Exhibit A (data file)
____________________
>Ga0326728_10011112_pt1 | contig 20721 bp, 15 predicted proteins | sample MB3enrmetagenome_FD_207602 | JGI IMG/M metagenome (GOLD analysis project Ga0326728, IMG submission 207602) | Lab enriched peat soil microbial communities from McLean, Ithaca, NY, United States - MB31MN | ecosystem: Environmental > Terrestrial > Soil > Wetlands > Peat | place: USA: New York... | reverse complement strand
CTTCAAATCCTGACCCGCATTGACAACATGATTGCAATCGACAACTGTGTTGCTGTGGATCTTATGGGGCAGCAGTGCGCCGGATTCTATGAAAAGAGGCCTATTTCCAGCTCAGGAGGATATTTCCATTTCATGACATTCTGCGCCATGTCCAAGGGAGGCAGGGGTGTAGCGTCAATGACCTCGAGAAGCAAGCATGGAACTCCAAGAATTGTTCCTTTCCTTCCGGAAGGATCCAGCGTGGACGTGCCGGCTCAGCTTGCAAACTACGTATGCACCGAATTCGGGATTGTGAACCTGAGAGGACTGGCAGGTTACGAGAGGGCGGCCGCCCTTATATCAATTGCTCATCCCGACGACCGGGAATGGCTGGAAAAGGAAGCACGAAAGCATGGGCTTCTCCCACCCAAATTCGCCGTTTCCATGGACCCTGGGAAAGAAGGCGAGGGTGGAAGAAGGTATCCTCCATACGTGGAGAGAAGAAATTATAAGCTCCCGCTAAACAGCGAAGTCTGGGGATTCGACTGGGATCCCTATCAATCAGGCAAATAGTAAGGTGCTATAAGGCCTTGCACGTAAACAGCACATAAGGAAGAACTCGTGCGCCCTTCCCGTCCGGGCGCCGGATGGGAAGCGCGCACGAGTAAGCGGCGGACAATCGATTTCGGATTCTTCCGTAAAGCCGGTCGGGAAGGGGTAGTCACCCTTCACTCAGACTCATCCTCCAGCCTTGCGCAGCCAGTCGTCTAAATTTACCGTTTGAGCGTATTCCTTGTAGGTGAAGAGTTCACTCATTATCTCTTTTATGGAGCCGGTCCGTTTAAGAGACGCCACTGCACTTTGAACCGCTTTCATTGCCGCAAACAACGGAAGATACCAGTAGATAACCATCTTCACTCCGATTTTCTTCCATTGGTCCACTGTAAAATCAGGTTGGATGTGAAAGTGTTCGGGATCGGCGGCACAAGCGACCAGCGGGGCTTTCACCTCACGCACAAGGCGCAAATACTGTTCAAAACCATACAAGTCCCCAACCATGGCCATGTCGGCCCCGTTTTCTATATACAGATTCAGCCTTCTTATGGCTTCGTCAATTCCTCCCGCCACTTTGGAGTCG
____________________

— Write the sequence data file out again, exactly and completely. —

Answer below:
>Ga0326728_10011112_pt1 | contig 20721 bp, 15 predicted proteins | sample MB3enrmetagenome_FD_207602 | JGI IMG/M metagenome (GOLD analysis project Ga0326728, IMG submission 207602) | Lab enriched peat soil microbial communities from McLean, Ithaca, NY, United States - MB31MN | ecosystem: Environmental > Terrestrial > Soil > Wetlands > Peat | place: USA: New York... | reverse complement strand
CTTCAAATCCTGACCCGCATTGACAACATGATTGCAATCGACAACTGTGTTGCTGTGGATCTTATGGGGCAGCAGTGCGCCGGATTCTATGAAAAGAGGCCTATTTCCAGCTCAGGAGGATATTTCCATTTCATGACATTCTGCGCCATGTCCAAGGGAGGCAGGGGTGTAGCGTCAATGACCTCGAGAAGCAAGCATGGAACTCCAAGAATTGTTCCTTTCCTTCCGGAAGGATCCAGCGTGGACGTGCCGGCTCAGCTTGCAAACTACGTATGCACCGAATTCGGGATTGTGAACCTGAGAGGACTGGCAGGTTACGAGAGGGCGGCCGCCCTTATATCAATTGCTCATCCCGACGACCGGGAATGGCTGGAAAAGGAAGCACGAAAGCATGGGCTTCTCCCACCCAAATTCGCCGTTTCCATGGACCCTGGGAAAGAAGGCGAGGGTGGAAGAAGGTATCCTCCATACGTGGAGAGAAGAAATTATAAGCTCCCGCTAAACAGCGAAGTCTGGGGATTCGACTGGGATCCCTATCAATCAGGCAAATAGTAAGGTGCTATAAGGCCTTGCACGTAAACAGCACATAAGGAAGAACTCGTGCGCCCTTCCCGTCCGGGCGCCGGATGGGAAGCGCGCACGAGTAAGCGGCGGACAATCGATTTCGGATTCTTCCGTAAAGCCGGTCGGGAAGGGGTAGTCACCCTTCACTCAGACTCATCCTCCAGCCTTGCGCAGCCAGTCGTCTAAATTTACCGTTTGAGCGTATTCCTTGTAGGTGAAGAGTTCACTCATTATCTCTTTTATGGAGCCGGTCCGTTTAAGAGACGCCACTGCACTTTGAACCGCTTTCATTGCCGCAAACAACGGAAGATACCAGTAGATAACCATCTTCACTCCGATTTTCTTCCATTGGTCCACTGTAAAATCAGGTTGGATGTGAAAGTGTTCGGGATCGGCGGCACAAGCGACCAGCGGGGCTTTCACCTCACGCACAAGGCGCAAATACTGTTCAAAACCATACAAGTCCCCAACCATGGCCATGTCGGCCCCGTTTTCTATATACAGATTCAGCCTTCTTATGGCTTCGTCAATTCCTCCCGCCACTTTGGAGTCG